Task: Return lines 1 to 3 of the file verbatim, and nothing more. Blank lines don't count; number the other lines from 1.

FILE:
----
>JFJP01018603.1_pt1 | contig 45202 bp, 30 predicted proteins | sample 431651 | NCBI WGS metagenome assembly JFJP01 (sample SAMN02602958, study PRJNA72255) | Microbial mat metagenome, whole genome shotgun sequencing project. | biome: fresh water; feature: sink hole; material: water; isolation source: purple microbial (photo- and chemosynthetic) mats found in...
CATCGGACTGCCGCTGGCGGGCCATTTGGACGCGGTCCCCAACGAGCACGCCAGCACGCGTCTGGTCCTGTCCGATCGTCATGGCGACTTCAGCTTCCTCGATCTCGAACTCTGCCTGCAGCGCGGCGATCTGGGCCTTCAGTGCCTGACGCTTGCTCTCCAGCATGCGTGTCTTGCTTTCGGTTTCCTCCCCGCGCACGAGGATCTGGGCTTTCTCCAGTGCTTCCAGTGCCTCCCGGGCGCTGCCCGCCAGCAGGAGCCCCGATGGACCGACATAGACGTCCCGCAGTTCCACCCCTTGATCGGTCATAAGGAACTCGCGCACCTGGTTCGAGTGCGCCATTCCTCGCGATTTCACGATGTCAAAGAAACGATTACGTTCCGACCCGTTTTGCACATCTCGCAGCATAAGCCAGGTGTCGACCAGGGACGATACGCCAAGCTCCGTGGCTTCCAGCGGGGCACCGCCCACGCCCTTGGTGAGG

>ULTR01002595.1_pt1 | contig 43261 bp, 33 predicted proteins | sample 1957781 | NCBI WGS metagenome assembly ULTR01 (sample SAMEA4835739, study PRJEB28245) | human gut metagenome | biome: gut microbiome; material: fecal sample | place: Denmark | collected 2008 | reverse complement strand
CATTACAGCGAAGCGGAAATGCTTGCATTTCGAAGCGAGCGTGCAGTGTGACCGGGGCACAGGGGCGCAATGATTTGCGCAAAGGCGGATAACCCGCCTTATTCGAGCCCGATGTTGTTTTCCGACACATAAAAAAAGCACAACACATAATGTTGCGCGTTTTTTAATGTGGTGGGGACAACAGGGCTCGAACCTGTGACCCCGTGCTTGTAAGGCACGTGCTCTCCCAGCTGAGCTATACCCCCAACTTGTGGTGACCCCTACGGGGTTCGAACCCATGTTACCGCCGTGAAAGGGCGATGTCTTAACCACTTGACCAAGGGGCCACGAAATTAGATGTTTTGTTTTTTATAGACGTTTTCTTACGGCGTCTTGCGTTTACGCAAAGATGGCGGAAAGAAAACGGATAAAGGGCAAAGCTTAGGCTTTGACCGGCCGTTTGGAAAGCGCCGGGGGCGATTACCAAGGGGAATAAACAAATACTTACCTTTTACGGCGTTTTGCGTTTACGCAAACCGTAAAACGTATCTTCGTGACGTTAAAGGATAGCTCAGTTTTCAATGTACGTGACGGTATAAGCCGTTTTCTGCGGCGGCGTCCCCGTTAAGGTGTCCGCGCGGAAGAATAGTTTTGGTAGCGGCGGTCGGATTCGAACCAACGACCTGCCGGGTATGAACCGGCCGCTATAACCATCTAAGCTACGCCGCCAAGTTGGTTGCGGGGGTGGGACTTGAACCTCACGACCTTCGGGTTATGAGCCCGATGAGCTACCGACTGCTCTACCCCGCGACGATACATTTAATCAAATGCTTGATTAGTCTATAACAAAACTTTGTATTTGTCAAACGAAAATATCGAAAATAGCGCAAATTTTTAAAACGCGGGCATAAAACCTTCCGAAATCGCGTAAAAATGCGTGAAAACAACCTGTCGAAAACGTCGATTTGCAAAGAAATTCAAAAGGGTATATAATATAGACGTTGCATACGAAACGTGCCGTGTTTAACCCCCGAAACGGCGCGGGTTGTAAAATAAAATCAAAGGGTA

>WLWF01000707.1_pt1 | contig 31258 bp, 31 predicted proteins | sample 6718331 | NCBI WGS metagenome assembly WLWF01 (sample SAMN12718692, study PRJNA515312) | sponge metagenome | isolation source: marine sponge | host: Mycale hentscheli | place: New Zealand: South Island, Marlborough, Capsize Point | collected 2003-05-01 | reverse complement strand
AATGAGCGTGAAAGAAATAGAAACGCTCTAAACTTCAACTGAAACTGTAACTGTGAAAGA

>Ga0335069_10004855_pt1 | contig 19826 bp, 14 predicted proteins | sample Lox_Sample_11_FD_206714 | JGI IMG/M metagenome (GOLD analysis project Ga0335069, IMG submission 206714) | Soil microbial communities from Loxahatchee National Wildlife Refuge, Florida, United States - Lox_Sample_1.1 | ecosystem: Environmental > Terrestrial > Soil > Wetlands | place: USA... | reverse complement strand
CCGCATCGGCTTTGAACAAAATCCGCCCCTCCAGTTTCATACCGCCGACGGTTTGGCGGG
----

>JFJP01018603.1_pt1 | contig 45202 bp, 30 predicted proteins | sample 431651 | NCBI WGS metagenome assembly JFJP01 (sample SAMN02602958, study PRJNA72255) | Microbial mat metagenome, whole genome shotgun sequencing project. | biome: fresh water; feature: sink hole; material: water; isolation source: purple microbial (photo- and chemosynthetic) mats found in...
CATCGGACTGCCGCTGGCGGGCCATTTGGACGCGGTCCCCAACGAGCACGCCAGCACGCGTCTGGTCCTGTCCGATCGTCATGGCGACTTCAGCTTCCTCGATCTCGAACTCTGCCTGCAGCGCGGCGATCTGGGCCTTCAGTGCCTGACGCTTGCTCTCCAGCATGCGTGTCTTGCTTTCGGTTTCCTCCCCGCGCACGAGGATCTGGGCTTTCTCCAGTGCTTCCAGTGCCTCCCGGGCGCTGCCCGCCAGCAGGAGCCCCGATGGACCGACATAGACGTCCCGCAGTTCCACCCCTTGATCGGTCATAAGGAACTCGCGCACCTGGTTCGAGTGCGCCATTCCTCGCGATTTCACGATGTCAAAGAAACGATTACGTTCCGACCCGTTTTGCACATCTCGCAGCATAAGCCAGGTGTCGACCAGGGACGATACGCCAAGCTCCGTGGCTTCCAGCGGGGCACCGCCCACGCCCTTGGTGAGG

>ULTR01002595.1_pt1 | contig 43261 bp, 33 predicted proteins | sample 1957781 | NCBI WGS metagenome assembly ULTR01 (sample SAMEA4835739, study PRJEB28245) | human gut metagenome | biome: gut microbiome; material: fecal sample | place: Denmark | collected 2008 | reverse complement strand